Story Mapping – Getting Started
In our recent training, Jeff Patton presented a structured discovery process centered around the story map and personas, neatly packaged into about a week of time. Some people in the training were worried that their clients wouldn’t be willing to commit this. Let’s tackle this from two angles: how to get a client to the table to do some serious discovery work and how to get some practice so you are ready to go when you get that opportunity.
Approaching Your Client
Engineers are pretty good at figuring out why things won’t work. Your client already has a nice requirements doc. They have already kicked off the project. They are extremely busy and couldn’t possibly make time for this. The schedule is tight enough already. They will be put off by the note cards and the drawings and the paper prototypes and walk out.
If you approach your client with that mindset, then you will fulfill this destiny.
What if you approached it with this mindset instead:
If we don’t figure out the real goals of this project, we could waste hundreds of thousands of dollars. We could hurt rather than help someone. We could completely miss that market opportunity.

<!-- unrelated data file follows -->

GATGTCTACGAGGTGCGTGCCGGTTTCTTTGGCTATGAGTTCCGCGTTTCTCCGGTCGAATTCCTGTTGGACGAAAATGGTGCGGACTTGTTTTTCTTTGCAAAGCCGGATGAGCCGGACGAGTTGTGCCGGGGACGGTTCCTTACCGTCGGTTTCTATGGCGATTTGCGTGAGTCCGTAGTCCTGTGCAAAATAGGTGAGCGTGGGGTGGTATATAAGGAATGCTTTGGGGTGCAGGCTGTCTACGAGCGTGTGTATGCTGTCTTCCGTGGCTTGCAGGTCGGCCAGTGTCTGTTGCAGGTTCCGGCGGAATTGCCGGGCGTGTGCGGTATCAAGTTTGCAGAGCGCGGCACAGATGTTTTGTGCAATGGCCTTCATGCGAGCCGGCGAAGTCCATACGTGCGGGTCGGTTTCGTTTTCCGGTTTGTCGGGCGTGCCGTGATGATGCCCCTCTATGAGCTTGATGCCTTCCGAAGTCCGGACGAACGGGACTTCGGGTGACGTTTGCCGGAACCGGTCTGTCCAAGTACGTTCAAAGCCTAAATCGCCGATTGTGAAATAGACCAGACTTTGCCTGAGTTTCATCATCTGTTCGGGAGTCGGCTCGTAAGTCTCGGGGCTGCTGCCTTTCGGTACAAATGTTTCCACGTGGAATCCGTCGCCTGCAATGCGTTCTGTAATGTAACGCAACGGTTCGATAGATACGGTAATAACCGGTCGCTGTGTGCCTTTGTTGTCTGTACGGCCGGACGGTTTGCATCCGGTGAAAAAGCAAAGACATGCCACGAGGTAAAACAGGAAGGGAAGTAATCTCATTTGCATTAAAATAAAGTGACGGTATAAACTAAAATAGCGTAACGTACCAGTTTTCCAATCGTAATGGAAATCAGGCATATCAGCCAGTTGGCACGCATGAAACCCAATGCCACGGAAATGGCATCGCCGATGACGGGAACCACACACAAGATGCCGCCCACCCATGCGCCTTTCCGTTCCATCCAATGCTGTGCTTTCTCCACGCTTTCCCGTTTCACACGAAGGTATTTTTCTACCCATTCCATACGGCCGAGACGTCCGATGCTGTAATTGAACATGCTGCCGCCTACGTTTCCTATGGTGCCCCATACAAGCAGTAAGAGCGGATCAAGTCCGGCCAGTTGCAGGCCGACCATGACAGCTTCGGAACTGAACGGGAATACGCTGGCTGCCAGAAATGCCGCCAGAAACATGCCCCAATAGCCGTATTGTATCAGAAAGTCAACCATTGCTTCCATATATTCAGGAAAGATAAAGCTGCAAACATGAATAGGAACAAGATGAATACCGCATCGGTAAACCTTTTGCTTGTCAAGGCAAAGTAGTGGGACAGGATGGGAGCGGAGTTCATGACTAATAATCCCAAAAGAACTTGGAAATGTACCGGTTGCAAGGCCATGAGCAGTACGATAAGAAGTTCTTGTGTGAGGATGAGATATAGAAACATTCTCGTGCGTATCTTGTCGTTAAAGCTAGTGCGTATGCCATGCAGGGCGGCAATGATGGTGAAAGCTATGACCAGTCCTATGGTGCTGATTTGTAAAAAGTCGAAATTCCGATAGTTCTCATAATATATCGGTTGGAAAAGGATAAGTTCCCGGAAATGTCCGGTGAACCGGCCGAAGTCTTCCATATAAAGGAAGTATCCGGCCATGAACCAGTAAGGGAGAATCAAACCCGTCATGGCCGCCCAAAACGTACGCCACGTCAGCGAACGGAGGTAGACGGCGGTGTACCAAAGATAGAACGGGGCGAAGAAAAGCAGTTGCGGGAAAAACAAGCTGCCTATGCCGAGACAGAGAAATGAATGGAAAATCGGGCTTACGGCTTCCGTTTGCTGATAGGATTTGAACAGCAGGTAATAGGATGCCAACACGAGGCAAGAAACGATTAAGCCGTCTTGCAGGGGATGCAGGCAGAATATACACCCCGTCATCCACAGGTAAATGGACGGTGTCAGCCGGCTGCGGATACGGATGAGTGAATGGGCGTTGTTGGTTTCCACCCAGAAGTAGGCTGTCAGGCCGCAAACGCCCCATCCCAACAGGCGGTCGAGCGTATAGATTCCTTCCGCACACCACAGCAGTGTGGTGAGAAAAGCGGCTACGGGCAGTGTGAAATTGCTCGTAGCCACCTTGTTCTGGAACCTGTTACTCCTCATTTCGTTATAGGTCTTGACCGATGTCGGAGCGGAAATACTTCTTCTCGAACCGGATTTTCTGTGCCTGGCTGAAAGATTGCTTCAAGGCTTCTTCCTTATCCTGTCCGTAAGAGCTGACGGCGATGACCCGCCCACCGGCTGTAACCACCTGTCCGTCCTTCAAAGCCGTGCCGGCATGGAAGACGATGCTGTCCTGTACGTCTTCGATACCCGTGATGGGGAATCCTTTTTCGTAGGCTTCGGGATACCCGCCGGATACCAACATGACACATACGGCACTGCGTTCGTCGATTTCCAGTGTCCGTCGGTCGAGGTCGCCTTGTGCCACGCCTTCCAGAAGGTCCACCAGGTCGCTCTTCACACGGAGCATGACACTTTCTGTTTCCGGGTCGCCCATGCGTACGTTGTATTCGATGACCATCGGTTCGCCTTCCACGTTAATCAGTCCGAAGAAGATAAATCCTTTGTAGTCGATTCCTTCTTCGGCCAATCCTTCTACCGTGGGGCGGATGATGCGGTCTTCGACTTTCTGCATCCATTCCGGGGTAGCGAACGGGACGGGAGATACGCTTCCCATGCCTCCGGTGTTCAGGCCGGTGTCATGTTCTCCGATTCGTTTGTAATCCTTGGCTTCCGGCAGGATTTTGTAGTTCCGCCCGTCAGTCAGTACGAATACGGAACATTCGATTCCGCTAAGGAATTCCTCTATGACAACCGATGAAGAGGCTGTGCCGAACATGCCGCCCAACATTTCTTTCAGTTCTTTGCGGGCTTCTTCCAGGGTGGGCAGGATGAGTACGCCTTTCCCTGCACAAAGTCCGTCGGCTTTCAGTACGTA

Delivering this sort of message requires some skill, but if your brain and heart are in the right place you’re much more likely to succeed. Here’s a sample opener:
“The requirements document you provided looks great. There’s a ton of valuable information there and we will definitely dive into it. I’d like to supplement this with some discovery sessions where we talk with you and your team about the project. In our experience, these sessions provide real depth to the requirements, really help us understand the ‘why’ instead of just the ‘what’, and save our clients time and money. We have a fairly painless process for this that I can tailor to your needs.”
Translate to your own words and give it a shot. Be confident … you are taking care of your clients.
We aren’t all in a position to go offer this to a client right now. What can we do to practice so that we’re ready to go when the opportunity presents itself? Here are a few ideas:
- Pick a portion of an existing project you’re working on and use one of the relevant techniques (story mapping, personas, paper prototyping, etc.) Afraid that it will take time away from development? What are the chances that you’ll learn something important about your project that completely dwarf that time investment?
- Look at an internal or pet project, and apply the discovery process to it. You don’t necessarily have to move on to the actual development afterwards (though your stakeholders will probably be excited by the end of it!)
- Story map or model the users a project you’ve already done.
- Do paper prototyping for an imaginary product with volunteers in the cafeteria at work. Or your kids. Or your parents.
- See if you actually know the outcomes for your project. Once you realize you don’t, go learn them.